Solving problems is a large part of being in the real estate business. Getting from “no” to “yes” is a critical skill; here are nine ways to do it.

This story was last updated Oct. 14, 2022.

Every real estate agent needs to master the power of persuasion. Turning “no” into “yes” is essential to finding success in the industry. From a client who objects to an unrealistic seller or an appraiser who under-prices your listing, it’s one of the most critical basic skills.   

Real estate is a problem-solving business. If you would like to improve your ability to get from “no” to “yes,” here are nine ways to do it. 

1. The workaround

Over Memorial Day weekend, Greg McDaniel helped move his girlfriend out of her rental and into her new home in San Francisco. Instead of using a mover, she decided to pack a storage pod. Moving day was May 23, but the pod delivery people decided they couldn’t deliver the pod until June 6, a two full weeks later. How would you have handled this situation if you were her agent?

One of the most important problem-solving approaches you can employ is the “workaround.” Workarounds are often less than optimal ways to deal with an issue, however, they get the job done. 

In McDaniel’s case, he began searching for a large truck he could rent. It was the holiday weekend, and he finally found one in Oakland. After they picked up the truck, they had to go the pods’ storage location, unpack the pod, load everything onto the truck, and then unload everything at her house which was located on a steep hill in San Francisco. In other words, they had to move her twice, the second time up a steep hill. 

To employ workarounds in your business, brainstorm as many solutions as possible, no matter how ridiculous or difficult they may be. Write them down. Once you have identified as many options as possible, select the best one, and implement it. What matters is that you solve the problem, even if the solution isn’t optimal. 

2. Objections are buying signs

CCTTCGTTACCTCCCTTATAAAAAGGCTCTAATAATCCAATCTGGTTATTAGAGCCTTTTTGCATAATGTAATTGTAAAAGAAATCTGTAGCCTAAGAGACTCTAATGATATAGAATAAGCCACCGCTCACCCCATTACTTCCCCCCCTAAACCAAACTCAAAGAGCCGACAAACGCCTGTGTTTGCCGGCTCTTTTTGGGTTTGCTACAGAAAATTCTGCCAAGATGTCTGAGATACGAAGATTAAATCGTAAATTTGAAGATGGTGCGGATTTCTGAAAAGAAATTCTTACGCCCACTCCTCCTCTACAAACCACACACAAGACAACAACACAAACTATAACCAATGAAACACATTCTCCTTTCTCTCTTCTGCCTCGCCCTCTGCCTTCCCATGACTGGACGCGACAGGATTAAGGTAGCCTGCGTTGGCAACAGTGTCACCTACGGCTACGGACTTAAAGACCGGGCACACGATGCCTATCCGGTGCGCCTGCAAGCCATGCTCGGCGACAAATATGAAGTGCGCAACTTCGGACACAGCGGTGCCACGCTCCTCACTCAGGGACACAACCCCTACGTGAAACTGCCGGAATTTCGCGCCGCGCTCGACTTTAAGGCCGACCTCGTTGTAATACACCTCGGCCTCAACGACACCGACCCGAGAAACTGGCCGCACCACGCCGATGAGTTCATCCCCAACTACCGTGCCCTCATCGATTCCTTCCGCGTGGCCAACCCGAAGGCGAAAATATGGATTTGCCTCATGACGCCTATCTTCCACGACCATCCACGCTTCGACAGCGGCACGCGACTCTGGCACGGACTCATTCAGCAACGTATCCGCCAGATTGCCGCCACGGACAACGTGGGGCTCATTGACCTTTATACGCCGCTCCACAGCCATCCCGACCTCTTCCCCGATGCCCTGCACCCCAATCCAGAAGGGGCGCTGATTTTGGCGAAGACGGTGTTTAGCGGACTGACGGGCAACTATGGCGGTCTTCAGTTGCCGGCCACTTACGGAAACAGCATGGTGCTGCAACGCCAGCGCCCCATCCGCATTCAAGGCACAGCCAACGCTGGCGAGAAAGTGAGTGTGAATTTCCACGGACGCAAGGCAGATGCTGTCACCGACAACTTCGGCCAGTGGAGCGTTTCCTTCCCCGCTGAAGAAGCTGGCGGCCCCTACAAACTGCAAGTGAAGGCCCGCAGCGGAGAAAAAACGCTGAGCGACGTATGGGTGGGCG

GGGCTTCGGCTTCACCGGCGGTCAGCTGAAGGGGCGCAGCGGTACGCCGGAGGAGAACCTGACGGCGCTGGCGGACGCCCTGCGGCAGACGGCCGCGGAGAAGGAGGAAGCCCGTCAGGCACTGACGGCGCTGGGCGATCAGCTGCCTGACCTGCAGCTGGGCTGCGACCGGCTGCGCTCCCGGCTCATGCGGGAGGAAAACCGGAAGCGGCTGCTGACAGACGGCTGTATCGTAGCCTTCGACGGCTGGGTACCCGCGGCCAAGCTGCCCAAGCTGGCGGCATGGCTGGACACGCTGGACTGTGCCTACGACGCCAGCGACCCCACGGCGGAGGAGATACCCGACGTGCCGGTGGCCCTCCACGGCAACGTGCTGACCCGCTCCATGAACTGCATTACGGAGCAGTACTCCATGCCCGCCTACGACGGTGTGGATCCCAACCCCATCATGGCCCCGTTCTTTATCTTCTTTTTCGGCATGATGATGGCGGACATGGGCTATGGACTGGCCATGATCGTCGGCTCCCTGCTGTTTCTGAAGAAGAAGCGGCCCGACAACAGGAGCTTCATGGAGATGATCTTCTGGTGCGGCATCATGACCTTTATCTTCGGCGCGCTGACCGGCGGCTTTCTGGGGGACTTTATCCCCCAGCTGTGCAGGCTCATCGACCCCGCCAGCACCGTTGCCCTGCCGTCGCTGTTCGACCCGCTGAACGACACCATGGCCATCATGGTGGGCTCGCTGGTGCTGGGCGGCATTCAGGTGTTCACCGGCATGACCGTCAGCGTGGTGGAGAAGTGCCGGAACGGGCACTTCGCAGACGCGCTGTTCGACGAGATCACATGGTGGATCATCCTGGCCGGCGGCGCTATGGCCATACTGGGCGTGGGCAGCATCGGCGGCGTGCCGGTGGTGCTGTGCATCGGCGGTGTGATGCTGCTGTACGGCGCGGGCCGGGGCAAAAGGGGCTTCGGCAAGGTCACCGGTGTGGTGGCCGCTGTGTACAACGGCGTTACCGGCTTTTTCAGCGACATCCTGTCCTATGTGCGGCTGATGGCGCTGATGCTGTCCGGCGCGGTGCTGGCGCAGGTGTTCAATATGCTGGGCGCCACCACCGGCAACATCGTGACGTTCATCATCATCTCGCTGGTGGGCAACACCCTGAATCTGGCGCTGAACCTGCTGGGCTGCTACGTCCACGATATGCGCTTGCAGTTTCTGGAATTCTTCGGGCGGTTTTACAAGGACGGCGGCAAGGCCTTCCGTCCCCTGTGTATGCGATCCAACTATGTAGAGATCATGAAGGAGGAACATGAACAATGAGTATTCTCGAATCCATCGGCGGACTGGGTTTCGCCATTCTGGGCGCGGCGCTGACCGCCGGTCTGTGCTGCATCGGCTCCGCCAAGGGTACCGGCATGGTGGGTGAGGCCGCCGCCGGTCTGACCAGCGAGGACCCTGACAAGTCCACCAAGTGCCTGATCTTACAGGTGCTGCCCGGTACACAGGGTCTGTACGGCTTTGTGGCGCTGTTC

When clients object to a feature in a home, many agents interpret that to mean, “No, I’m not interested in the property.” The exact opposite is true. When your buyers object to a feature in the property, they actually are envisioning themselves living there.  

For example, how would you respond when the buyer says, “I hate the tile floors”? If you’re like many agents, you’ll believe it’s time to move on to the next showing. 

Other agents will try to overcome the objection by telling the buyer how to solve the issue. “We could ask for a carpet allowance, or I could refer you to someone to install new hardwood floors.”  

Rather than trying to fix the problem, a better approach is to use what I call a “move-them-into-the-property-close.” 

Tell me, would you replace the tile, cover it with carpet, or replace it with the same type of hardwood floors that you have in your current home? 

No matter how they respond, they have answered your question as if they are the owners of the property. 

3. Shift your prospecting approach

When many agents prospect, they ask, “Are you thinking about buying or selling a home?” A better question that greatly reduces the number of “no” answers you receive is to ask:

Who do you know anyone who is thinking about buying or selling a home? 

Even if the person you’re speaking with isn’t interested in transacting now, approximately 10 percent of the people they know will be moving in the next year. 

4. Offer a service

Constantly bombarding your sphere about your current listings or services, generates “no” responses. Instead, offer an “equity checkup” that updates them on the value of their home and includes reports from and 

McDaniel decided to have some fun with this approach and came up with the following photo that could be used for print marketing on a blog, a social media post or as a part of a YouTube video. Anytime you can make someone laugh, you’re much more likely to get a “yes” than a “no.” 

5. Make a VIP offer of service